Personal Liability for Deceptive Advertising

Response Magazine

Individuals involved in deceptive or unfair advertising practices may be personally liable under the Federal Trade Commission (FTC) Act for judgments against advertisers. When the FTC sues an advertiser for deceptive advertising practices, individuals involved in the creation of the advertising are often surprised to learn that they may be personally liable for a monetary judgment of consumer redress. Generally, individuals that act recklessly indifferent to the truth or falsity of the representations in advertisements can be found personally liable regardless of their corporate position in the company.

In FTC v. Kristy Ross, a federal appellate court affirmed a district court’s judgment entered against the defendant (Ross), holding her jointly and individually liable for equitable monetary consumer redress in the amount of $163 million. The FTC sued Innovative Marketing Inc. (IMI) and several of its high-level executives and founders, including the defendant, for running a deceptive Internet “scareware” scheme in violation of the prohibition on deceptive advertising in Section 5(a) of the FTC Act. The core of the FTC’s case was that IMI operated a massive, Internet-based scheme that tricked consumers into purchasing computer security software, referred to as “scareware.” The advertisements would advise consumers that a scan of their computers had been performed that had detected a variety of dangerous files, like viruses, spyware, and “illegal” pornography. In reality, no scans were ever conducted.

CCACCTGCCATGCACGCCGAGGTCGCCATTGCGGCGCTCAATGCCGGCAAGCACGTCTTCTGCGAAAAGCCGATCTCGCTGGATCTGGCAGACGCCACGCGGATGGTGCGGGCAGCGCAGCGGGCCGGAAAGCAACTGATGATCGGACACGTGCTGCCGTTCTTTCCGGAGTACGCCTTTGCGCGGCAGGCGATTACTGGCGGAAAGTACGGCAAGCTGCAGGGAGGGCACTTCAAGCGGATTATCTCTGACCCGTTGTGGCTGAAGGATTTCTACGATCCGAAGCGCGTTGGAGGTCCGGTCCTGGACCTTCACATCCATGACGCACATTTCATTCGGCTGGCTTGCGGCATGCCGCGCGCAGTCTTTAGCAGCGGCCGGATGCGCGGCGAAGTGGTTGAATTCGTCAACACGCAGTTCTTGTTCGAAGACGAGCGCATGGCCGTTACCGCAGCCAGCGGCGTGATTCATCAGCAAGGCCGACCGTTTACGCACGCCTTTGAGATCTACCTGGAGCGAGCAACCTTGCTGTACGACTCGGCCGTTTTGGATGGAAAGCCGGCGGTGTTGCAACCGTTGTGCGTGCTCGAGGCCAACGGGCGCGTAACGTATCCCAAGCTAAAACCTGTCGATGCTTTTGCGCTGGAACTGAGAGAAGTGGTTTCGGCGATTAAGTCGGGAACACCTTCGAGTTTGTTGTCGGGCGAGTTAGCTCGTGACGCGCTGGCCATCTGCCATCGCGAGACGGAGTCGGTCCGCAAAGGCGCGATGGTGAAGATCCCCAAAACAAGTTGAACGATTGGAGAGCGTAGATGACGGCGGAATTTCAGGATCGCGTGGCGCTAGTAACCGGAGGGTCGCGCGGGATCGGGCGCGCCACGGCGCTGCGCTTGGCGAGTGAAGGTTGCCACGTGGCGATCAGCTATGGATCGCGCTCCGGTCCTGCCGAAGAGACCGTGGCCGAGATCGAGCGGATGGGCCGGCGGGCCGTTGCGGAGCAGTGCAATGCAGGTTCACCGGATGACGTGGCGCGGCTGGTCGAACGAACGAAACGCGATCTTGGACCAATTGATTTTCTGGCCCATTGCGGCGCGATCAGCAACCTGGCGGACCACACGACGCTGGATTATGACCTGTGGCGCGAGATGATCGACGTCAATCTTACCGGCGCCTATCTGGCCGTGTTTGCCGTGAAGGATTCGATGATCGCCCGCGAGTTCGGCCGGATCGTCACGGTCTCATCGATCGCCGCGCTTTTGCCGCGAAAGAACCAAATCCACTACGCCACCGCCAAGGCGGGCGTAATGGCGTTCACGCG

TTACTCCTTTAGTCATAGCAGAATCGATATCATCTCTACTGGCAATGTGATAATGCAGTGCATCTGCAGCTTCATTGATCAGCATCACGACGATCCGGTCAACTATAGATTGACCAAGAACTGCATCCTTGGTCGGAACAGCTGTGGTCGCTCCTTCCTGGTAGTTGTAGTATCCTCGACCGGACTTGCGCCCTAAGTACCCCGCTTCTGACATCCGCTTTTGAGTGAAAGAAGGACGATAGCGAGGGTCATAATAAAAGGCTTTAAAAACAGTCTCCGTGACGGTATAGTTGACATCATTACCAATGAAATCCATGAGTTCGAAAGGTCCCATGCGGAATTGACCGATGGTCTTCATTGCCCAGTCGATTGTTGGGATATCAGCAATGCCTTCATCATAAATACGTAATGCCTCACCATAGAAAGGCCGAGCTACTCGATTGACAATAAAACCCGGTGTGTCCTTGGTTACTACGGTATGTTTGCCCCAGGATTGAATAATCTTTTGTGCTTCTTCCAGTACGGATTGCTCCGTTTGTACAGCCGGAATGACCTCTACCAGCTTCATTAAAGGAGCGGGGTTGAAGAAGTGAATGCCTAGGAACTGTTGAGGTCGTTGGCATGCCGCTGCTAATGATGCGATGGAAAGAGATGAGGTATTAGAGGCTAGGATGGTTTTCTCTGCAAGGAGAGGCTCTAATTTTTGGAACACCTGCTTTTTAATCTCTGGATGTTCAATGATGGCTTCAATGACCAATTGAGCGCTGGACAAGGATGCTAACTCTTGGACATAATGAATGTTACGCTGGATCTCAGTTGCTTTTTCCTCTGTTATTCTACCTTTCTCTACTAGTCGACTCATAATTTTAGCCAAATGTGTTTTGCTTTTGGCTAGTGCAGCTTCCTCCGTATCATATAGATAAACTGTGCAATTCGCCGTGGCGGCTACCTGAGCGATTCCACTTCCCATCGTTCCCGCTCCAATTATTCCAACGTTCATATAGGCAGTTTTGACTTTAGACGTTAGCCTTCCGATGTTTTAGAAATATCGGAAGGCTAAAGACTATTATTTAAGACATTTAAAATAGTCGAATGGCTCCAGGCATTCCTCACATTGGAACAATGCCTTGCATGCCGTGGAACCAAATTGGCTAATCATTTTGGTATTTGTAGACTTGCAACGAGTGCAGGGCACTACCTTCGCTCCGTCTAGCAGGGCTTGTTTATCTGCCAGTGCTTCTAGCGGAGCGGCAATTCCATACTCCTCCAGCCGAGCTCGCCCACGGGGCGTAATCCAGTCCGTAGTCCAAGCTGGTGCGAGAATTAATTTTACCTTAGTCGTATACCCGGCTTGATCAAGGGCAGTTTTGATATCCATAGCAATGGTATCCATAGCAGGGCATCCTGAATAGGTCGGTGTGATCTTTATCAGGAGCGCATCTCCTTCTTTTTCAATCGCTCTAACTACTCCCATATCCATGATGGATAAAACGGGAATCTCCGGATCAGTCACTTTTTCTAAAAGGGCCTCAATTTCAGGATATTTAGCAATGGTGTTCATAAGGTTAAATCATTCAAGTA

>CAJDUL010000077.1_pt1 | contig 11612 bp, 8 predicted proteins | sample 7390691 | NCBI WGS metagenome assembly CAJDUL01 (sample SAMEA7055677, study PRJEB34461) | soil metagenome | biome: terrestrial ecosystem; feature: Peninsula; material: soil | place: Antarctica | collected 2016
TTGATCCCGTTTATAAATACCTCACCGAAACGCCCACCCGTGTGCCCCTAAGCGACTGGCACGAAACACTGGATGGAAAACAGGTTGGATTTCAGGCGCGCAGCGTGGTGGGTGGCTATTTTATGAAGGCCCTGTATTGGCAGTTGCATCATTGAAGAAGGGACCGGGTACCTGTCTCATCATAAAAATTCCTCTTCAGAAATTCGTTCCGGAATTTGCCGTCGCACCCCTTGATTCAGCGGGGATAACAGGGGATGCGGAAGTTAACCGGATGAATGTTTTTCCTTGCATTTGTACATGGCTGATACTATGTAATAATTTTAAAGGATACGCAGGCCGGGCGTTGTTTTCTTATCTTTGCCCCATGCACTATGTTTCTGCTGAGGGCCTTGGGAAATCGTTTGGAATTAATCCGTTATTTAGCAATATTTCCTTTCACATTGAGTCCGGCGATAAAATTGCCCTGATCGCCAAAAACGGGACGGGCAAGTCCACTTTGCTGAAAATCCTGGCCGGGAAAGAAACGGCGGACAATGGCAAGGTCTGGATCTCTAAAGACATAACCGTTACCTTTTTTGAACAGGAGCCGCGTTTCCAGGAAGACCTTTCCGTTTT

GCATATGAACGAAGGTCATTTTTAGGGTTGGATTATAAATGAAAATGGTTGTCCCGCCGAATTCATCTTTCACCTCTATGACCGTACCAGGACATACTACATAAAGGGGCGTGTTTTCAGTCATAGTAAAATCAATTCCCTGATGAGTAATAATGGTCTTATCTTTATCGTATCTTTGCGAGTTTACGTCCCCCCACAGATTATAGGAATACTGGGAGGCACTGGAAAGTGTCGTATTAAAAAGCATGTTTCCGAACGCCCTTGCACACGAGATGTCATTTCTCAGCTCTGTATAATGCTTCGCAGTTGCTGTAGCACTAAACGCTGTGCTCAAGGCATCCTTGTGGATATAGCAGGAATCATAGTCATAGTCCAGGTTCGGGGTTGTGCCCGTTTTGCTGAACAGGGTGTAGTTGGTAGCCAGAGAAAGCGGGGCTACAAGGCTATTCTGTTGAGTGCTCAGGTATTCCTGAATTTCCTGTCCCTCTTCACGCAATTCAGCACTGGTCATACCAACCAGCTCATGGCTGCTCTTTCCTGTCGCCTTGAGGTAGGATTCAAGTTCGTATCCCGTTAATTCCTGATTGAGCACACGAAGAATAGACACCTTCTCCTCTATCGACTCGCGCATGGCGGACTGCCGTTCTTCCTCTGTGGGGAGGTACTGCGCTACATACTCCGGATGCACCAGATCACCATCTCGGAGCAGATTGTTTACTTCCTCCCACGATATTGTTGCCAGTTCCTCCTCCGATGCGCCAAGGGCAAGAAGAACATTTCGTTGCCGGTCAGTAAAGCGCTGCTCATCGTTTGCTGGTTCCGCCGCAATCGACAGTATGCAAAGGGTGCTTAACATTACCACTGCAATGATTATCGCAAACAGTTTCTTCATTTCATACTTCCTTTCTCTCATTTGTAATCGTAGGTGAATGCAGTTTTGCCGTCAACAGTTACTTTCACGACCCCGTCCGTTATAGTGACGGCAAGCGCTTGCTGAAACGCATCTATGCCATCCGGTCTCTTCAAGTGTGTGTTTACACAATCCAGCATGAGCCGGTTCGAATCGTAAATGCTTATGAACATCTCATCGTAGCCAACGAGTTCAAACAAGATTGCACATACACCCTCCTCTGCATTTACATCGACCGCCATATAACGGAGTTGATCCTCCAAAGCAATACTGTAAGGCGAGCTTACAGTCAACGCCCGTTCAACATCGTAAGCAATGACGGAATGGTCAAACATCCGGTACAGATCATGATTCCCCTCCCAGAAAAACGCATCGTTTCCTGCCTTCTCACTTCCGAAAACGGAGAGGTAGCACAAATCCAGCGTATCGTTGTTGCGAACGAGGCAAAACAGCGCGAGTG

The defendant, a vice president at IMI, was tried on the issue of whether she could be held individually liable under the Act – i.e., whether she was a “control person” at the company, and to what extent she had authority for (and knowledge of) the deceptive acts committed by the company. After the trial, the district court found in favor of the FTC. Specifically, it found that the defendant’s broad responsibilities at IMI coupled with the fact that she personally financed corporate expenses, oversaw a large amount of employees, and had a hand in the creation and dissemination of the deceptive ads proved by a preponderance of the evidence that she had authority to control and directly participated in the deceptive acts. Based on the evidence presented at trial, the district court concluded that the defendant had actual knowledge of the deceptive marketing scheme, or was at the very least recklessly indifferent or intentionally avoided the truth about the scheme. It entered judgment against the defendant and enjoined her from engaging in similar deceptive marketing practices.

The appellate court affirmed the judgment, holding that one may be found individually liable under the Act if she: (1) participated directly in the deceptive practices or had authority to control those practices; and (2) had or should have had knowledge of the deceptive practices. The second prong of the analysis may be established by showing that the individual had actual knowledge of the deceptive conduct, was recklessly indifferent to its deceptiveness, or had an awareness of a high probability of deceptiveness and intentionally avoided learning the truth.

While a determination of individual liability is tied to the facts of each case, the lesson from the Ross case is clear. An individual that plays a significant role in running a company and takes part in the advertisement process should scrutinize any questionable business practices and challenge potentially deceptive advertising promotions. Otherwise, that individual’s reputation and personal assets may be subject to a FTC enforcement action.

"Personal Liability for Deceptive Advertising" by Arthur Yoon and Jeffrey Richter was originally published online in DRMA, a property of Response Magazine, November 14, 2014.